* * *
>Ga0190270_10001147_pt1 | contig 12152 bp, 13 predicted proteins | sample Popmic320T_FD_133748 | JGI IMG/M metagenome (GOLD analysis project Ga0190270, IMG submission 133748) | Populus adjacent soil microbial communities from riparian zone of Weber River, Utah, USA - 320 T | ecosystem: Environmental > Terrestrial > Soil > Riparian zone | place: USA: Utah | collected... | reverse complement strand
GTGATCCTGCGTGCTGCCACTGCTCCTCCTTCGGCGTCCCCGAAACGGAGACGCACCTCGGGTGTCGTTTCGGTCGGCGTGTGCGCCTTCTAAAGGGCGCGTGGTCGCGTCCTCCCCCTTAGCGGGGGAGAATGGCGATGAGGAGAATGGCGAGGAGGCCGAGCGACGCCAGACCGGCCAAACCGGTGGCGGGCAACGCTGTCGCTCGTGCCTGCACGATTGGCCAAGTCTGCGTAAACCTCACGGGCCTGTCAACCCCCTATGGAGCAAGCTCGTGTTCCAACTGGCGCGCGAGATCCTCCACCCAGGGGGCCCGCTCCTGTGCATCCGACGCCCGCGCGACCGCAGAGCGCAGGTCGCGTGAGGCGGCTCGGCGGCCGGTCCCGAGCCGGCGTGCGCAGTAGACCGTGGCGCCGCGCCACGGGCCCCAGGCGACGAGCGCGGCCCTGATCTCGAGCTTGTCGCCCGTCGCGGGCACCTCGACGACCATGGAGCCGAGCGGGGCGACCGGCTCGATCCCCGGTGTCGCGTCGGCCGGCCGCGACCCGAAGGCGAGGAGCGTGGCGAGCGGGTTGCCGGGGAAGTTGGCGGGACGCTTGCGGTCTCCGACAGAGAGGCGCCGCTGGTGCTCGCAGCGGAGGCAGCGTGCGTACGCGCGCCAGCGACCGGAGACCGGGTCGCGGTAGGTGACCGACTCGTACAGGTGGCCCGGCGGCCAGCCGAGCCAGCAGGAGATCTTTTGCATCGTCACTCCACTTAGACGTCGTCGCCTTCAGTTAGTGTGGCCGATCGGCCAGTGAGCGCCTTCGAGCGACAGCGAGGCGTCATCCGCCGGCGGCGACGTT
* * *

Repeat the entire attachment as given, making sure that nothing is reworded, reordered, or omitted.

>Ga0190270_10001147_pt1 | contig 12152 bp, 13 predicted proteins | sample Popmic320T_FD_133748 | JGI IMG/M metagenome (GOLD analysis project Ga0190270, IMG submission 133748) | Populus adjacent soil microbial communities from riparian zone of Weber River, Utah, USA - 320 T | ecosystem: Environmental > Terrestrial > Soil > Riparian zone | place: USA: Utah | collected... | reverse complement strand
GTGATCCTGCGTGCTGCCACTGCTCCTCCTTCGGCGTCCCCGAAACGGAGACGCACCTCGGGTGTCGTTTCGGTCGGCGTGTGCGCCTTCTAAAGGGCGCGTGGTCGCGTCCTCCCCCTTAGCGGGGGAGAATGGCGATGAGGAGAATGGCGAGGAGGCCGAGCGACGCCAGACCGGCCAAACCGGTGGCGGGCAACGCTGTCGCTCGTGCCTGCACGATTGGCCAAGTCTGCGTAAACCTCACGGGCCTGTCAACCCCCTATGGAGCAAGCTCGTGTTCCAACTGGCGCGCGAGATCCTCCACCCAGGGGGCCCGCTCCTGTGCATCCGACGCCCGCGCGACCGCAGAGCGCAGGTCGCGTGAGGCGGCTCGGCGGCCGGTCCCGAGCCGGCGTGCGCAGTAGACCGTGGCGCCGCGCCACGGGCCCCAGGCGACGAGCGCGGCCCTGATCTCGAGCTTGTCGCCCGTCGCGGGCACCTCGACGACCATGGAGCCGAGCGGGGCGACCGGCTCGATCCCCGGTGTCGCGTCGGCCGGCCGCGACCCGAAGGCGAGGAGCGTGGCGAGCGGGTTGCCGGGGAAGTTGGCGGGACGCTTGCGGTCTCCGACAGAGAGGCGCCGCTGGTGCTCGCAGCGGAGGCAGCGTGCGTACGCGCGCCAGCGACCGGAGACCGGGTCGCGGTAGGTGACCGACTCGTACAGGTGGCCCGGCGGCCAGCCGAGCCAGCAGGAGATCTTTTGCATCGTCACTCCACTTAGACGTCGTCGCCTTCAGTTAGTGTGGCCGATCGGCCAGTGAGCGCCTTCGAGCGACAGCGAGGCGTCATCCGCCGGCGGCGACGTT